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Former soldier charges in to rescue Roscoe the pit bull

Moved by the tale of a canceled adoption, he shows up at a Pasadena shelter bearing treats and toys to save the dog from being euthanized.

July 21, 2007|Bob Poole | Times Staff Writer

On what could have been the last day of his life, Roscoe the dog spent Friday afternoon sniffing flowers in the backyard and exploring the inside of Art Collins' home in Monrovia.

The abandoned, year-old dog -- scheduled to be euthanized Friday after his adoption from the Pasadena Humane Society had fallen through -- was saved by an ex-GI angered by the excuse given by a woman who decided not to take the red-nosed pit bull.

The woman had said she had to drop her plans to adopt the dog because a family member had been killed in combat in Iraq, causing upheaval in her life.

Military officials have disputed her claim. But for weeks the dog was kept in a special part of the animal shelter while employees waited for the woman to pick him up, making him ineligible for adoption.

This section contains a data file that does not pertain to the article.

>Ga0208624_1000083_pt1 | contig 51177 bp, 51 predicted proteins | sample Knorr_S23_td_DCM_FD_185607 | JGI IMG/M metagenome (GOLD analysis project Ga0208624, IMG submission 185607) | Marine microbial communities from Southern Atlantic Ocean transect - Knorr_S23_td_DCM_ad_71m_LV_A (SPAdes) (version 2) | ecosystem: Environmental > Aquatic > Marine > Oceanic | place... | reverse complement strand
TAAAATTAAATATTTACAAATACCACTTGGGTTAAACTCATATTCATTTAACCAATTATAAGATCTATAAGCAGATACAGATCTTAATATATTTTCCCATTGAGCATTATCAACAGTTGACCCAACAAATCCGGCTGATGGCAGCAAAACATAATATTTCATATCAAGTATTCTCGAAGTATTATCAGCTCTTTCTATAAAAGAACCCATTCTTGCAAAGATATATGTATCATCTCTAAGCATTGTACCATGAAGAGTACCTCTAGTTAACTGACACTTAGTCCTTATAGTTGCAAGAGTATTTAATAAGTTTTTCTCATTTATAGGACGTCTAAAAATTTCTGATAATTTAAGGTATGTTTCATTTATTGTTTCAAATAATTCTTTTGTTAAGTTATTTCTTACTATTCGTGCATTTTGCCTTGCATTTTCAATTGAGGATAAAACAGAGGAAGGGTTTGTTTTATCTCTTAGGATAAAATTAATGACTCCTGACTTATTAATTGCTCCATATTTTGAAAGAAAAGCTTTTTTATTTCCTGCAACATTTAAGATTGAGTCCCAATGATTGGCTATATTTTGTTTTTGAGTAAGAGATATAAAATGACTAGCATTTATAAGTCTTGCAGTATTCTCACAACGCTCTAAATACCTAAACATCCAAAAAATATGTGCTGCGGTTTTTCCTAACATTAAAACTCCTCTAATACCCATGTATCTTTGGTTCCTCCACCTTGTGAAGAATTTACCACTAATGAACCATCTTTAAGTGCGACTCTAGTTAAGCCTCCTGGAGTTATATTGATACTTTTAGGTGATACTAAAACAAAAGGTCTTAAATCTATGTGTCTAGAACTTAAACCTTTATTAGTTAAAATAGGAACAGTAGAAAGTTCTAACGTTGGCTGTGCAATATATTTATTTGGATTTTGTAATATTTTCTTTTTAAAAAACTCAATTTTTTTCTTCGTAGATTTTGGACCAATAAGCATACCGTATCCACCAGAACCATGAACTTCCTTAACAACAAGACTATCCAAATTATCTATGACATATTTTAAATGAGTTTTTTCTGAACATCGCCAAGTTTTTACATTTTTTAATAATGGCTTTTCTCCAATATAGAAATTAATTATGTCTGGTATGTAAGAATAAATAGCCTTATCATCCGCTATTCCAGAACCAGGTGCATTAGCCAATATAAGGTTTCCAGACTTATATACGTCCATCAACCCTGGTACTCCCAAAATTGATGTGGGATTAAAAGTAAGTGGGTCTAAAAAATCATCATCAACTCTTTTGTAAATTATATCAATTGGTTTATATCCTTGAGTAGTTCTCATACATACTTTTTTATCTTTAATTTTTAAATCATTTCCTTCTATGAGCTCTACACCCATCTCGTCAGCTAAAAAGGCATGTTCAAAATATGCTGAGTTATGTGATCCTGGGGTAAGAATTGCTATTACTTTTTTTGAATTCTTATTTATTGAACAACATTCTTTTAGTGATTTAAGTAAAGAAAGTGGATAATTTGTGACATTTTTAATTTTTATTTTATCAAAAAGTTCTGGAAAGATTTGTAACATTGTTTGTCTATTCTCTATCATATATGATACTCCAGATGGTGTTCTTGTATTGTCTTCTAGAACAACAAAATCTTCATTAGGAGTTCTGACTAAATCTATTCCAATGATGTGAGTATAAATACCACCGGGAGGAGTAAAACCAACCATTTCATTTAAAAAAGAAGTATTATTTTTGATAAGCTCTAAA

Because the shelter is filled to capacity, Roscoe was going to be euthanized to make room for newcomers.

The Times reported on Roscoe's plight Friday.

"I read the story and how the reason for not adopting was a big lie," said Collins, 54, who served in the Army in the 1970s. "It just got to me. This dog was getting the shaft. I wanted to show that veterans aren't lying weasels."

More than six dozen readers called the shelter Friday, offering to ride to Roscoe's rescue, said Ricky Whitman of the Pasadena Humane Society. "People were willing to come up from as far away as San Diego. Others called to donate," he said.

"Mr. Collins showed up with his daughter, who owns a pit bull, and with leashes, a collar, a giant bag of food, toys and treats. He was outraged that somebody would use that excuse. He was serious about the dog."

Collins played with Roscoe in a special play yard before leaving the South Raymond Avenue shelter. "Roscoe walked out of here very happily at his side," Whitman said.

"Right now Roscoe's giving the house the old sniff test," Collins said later by phone. "He's a good dog."

The new dog owner had to cut the conversation short, however. Roscoe was trying to check out the top of the kitchen counter in his new home.


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